Who We Are?

The Antonine Maronite Order

A community of life at the service of the Church


Saint Roch Monastery

Antonine General House

Daher El Hossein – Dekwaneh

B.P. 55035 – Beyrouth

Tel: +9611 681 455, Fax: +9611 686014


Deep-rooted in a monastic tradition

The Antonine Maronite Order was established in late XVIIth century thanks to the initiative of Mons. Gebrael Blouzani, who was by then bishop of Alep. Bishop Gebrael Blouzani was known for his saintliness and his piousness, and is behind the reform of the monastic life at the beginning of the XVIIIth century.

In 1673, Mons. Blouzani established the monastery of Our Lady at Tamish and made it his see, applying therein a renewed type of monastic life.

After educating his monks, for a long period of time as stipulated in the regulations of the oriental monastic life, he chose from them a certain elite, in 1698, and sent them with the mission of rebuilding a monastery dedicated to Saint Chaaya, the monk from Alep. This monastery is located at the top of a hill known by the name Aramta located at the borders of Broumana village in the Metn region. There, the first monks built a new monastic community living the evangelical counsels (the religious vows of chastity, poverty and obedience) and working at the service of the church, within the social realities.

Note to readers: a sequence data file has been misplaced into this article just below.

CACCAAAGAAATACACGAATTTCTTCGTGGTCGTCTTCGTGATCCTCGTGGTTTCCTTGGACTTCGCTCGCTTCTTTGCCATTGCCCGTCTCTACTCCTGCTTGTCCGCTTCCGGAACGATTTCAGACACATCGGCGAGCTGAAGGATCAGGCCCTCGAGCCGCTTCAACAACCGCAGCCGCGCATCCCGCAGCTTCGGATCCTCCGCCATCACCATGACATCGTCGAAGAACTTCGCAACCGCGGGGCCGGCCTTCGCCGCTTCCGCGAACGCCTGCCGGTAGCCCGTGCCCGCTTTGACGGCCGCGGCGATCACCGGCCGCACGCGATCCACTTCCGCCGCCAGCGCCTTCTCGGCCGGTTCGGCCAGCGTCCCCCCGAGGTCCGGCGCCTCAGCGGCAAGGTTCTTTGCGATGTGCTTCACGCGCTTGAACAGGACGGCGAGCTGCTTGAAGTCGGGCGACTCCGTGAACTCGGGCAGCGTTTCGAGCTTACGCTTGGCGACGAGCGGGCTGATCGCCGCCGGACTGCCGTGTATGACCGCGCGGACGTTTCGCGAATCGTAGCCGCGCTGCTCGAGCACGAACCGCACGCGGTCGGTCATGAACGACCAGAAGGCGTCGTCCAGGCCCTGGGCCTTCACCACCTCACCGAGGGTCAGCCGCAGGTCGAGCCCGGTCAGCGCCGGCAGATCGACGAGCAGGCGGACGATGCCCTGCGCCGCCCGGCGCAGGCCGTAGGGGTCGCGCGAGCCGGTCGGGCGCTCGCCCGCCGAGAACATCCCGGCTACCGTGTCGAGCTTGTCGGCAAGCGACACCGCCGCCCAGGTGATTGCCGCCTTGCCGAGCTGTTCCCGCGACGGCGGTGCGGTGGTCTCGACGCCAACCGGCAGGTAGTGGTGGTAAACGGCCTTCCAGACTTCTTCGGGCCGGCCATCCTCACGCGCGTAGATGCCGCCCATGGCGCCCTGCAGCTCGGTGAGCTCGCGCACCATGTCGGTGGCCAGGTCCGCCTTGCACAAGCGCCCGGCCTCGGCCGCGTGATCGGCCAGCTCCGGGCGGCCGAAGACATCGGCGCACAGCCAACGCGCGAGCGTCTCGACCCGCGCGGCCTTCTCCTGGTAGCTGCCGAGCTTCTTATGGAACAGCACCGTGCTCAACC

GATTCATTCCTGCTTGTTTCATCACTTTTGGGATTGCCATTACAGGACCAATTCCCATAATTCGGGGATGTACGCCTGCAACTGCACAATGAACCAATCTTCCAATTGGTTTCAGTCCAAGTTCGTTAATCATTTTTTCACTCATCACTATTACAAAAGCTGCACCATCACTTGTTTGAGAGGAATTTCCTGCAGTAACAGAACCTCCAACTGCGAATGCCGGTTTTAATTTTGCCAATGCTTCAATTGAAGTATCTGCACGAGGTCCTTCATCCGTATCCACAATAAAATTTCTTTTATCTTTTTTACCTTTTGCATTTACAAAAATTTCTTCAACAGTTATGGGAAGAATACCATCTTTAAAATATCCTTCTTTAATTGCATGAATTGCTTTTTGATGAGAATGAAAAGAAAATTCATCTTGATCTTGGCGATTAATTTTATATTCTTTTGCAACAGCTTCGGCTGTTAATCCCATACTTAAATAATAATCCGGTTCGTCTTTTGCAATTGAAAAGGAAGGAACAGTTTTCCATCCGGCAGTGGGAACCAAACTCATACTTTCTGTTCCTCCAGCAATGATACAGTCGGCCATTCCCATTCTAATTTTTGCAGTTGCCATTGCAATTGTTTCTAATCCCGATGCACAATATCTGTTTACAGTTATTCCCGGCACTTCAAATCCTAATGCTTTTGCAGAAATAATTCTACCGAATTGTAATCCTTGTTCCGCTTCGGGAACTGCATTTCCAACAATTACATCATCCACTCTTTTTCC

On August 15, 1700, on the Assumption day, the first mass celebration took place in the said monastery, thus inaugurating a new beginning for the oriental monastic life in Mar Chaaya ( St. Isaiah of Aleppo), site of a hundreds-year old monastic life.

Since then, our Antonine Maronite Order has been loyal to the tradition, to its religious heritage, to the image of the Christ praying at the top of the mountain or in desert places, announcing at the same time the Kingdom of God to the people, healing the sick and converting the sinners…The Antonine Maronite Order works constantly and stands as witness to the great source of the wealth of Christ to Christians and non-Christians alike, through the testimony of its children who answered the call of the Holy Spirit in a total self-abnegation and a total offering of oneself, as father Semaani says in his introduction to the Rules and Constitutions of the Order:

…Seeing the exemplarity of your holy monks, their apostolate at the service of the community in order to announce the Gospel, as well as their merits in setting a good example and their obedience to their superiors in the Church, these monks are recognized by their superiors as well as by the people and constitute a pattern for other oriental families…

… by virtue of which your Rules are confirmed”.

Thus, the local Church takes into consideration the particularity of the Antonine Maronite Order and its mission in the service of the Church and neighbors, and it grants the Order its blessing, encouragements, and attention, and acknowledges it as being a confirmed expression of the oriental monastic life.

Within the same spirit, and urged by the Holy Spirit, Patriarchs Estephan Douayhi and later Blouzani and Aouad granted their benediction to the Order; then, in 1740, his Holiness the Pope Clement XII, confirmed the Constitutions of the Order by the papal brief “Father of Mercy” and granted it its canonical status of “a monastic congregation of pontifical right” along with the rights and privileges recognized to every monastic institution.

Charisma of the Antonine Maronite Order